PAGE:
Bush’s Tax and Budget Policies Fail to Promote Economic Growth
Joint report from the Center for American Progress and the Economic Policy Institute.
The economic evidence is clear: the president’s tax changes have not worked to improve the health of the economy. Business investment, employment, and wages have all underperformed past recoveries. Furthermore, the choices made in the president’s budget put at risk the future health of the nation by running massive deficits and by cutting back on important national investments in education, science, and energy.
Bush’s tax policy has created a ballooning federal budget deficit that threatens our future prosperity. Between early 2001 and September 2005, tax changes reduced revenue by $870 billion. The tax cuts that favor the most prosperous cannot be defended on grounds of fairness. But the president has tried to justify them as promoting a stronger, more prosperous economy for everyone. In fact, however, the tax changes since 2001 have failed to spur business investment, jobs, wages, or overall growth.
The rhetoric for the tax cuts was appealing: by taxing income less, businesses would be encouraged to make new investments and people would work harder, knowing that they would keep more of what they earn. It has not worked out that way. Business investment has failed to recover at a normal rate and labor force participation has fallen. Rather than people coming into the workforce at higher rates, the opposite has happened. If the workforce had grown with the population since 2001, there would be 3 million more people between the ages of 20 and 65 in the workforce.
According to proponents of the tax cuts, cutting corporate income taxes and personal income tax rates was supposed to “improve the investment incentives of America’s businesses.” Small business owners, especially, were supposed to respond to lower individual tax rates by investing more and hiring new workers. In addition, more than $200 billion of cuts were specifically tied to business investment, reducing the cost as a way to encourage purchases of equipment, software, structures and machinery.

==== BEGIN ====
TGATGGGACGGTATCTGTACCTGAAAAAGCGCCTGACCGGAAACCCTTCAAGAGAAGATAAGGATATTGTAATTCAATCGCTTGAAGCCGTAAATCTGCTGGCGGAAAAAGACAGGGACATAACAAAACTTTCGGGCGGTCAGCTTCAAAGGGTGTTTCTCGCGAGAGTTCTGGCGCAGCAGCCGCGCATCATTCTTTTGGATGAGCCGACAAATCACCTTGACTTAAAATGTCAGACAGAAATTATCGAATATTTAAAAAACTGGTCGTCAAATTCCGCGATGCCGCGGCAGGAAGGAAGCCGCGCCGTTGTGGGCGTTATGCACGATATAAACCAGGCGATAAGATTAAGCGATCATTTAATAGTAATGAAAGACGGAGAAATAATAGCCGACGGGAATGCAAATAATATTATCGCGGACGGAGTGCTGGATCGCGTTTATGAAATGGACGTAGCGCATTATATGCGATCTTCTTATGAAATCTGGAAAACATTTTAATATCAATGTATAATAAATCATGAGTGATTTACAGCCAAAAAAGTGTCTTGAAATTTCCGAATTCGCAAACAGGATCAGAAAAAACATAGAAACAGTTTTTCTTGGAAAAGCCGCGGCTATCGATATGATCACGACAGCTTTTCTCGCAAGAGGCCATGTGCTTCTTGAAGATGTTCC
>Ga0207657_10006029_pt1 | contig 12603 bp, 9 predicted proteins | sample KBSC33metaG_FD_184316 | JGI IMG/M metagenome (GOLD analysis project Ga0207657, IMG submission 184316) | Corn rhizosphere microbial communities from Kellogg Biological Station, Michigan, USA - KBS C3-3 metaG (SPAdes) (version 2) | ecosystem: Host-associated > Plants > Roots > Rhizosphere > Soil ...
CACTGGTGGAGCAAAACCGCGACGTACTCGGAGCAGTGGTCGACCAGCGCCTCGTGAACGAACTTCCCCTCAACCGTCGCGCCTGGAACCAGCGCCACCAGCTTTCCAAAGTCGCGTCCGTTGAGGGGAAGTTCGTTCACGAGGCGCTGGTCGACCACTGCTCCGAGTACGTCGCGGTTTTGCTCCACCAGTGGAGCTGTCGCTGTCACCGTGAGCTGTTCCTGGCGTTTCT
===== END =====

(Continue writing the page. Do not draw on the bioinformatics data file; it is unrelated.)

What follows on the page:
The cuts were an utter failure. Business investment has always recovered after a recession, but this was the most sluggish recovery in memory. As a result, business investment has grown 65% more slowly since the peak of the business cycle five years ago than the average for similar periods after nine cycle peaks in the last 60 years. (A business cycle includes a recession and the expansion until the next recession. The peak of a business cycle occurs just before a recession.)
In the recession and recovery of 1990-1994, instead of cutting taxes, Presidents George H.W. Bush and Bill Clinton signed tax increases into law. Yet businesses’ investment grew much faster during that recovery than it has during the last four years.
The Bush tax cuts have been a waste precisely because they were targeted at business owners and the wealthiest Americans, rather than the average consumer whose increased demand and consumption would have made it sensible for businesses to invest.
Business investment didn’t take off, and neither did job creation. Even now, after five years of huge tax cuts, one million more people are officially unemployed than when George Bush took office, and millions more have left the labor force.
President Bush has noted that 2 million jobs were created over the course of 2005, and that we have added 4.6 million jobs since the decline in jobs ended in May 2003. This is not evidence that the tax cuts are working.
When the third round of tax cuts passed in 2003, one of the Bush administration’s major selling points was the claim that the economy would create 5.5 million jobs from July 2003 through the end of 2004 – almost one and a half million more jobs than would be expected in a normal recovery. Instead, only 2.4 million jobs were created, 1.7 million less than the number we were told to expect with no tax cut.
Job growth remains abnormally slow. Last year’s 2 million new jobs represented a gain of only 1.5%. With normal growth, we would have created 4.6 million jobs last year.
Wages and Income
Not surprisingly, since job growth has been so poor, the tax cuts have also failed to create substantial wage and salary growth. Most Americans depend on their wages and salaries for their standard of living. In a healthy economy, wages and salaries should rise along with rising national income and productivity. A record long period of job decline followed by sluggish job growth has created slack in the labor market and pulled down wage growth below inflation growth in the last two years. Last year, middle income wages grew less than inflation (2.4% vs. 3.4%), reducing their buying power.
The Overall Economy
The tax cuts failed to produce the burst of economic activity the president promised. Instead of doing better than in past business cycles, the economy has grown sluggishly, at a rate far slower than in previous cycles The most common measure of economic activity, the Gross Domestic Product (GDP), grew only 13.5% since the first round of tax cuts were passed in early 2001, averaging 2.7% per year. The average for similar periods in the past was far better – growing 16.3% or 3.2% per year.
John Irons is Director of Tax and Budget Policy at the Center for American Progress, and Lee Price is Research Director at the Economic Policy Institute.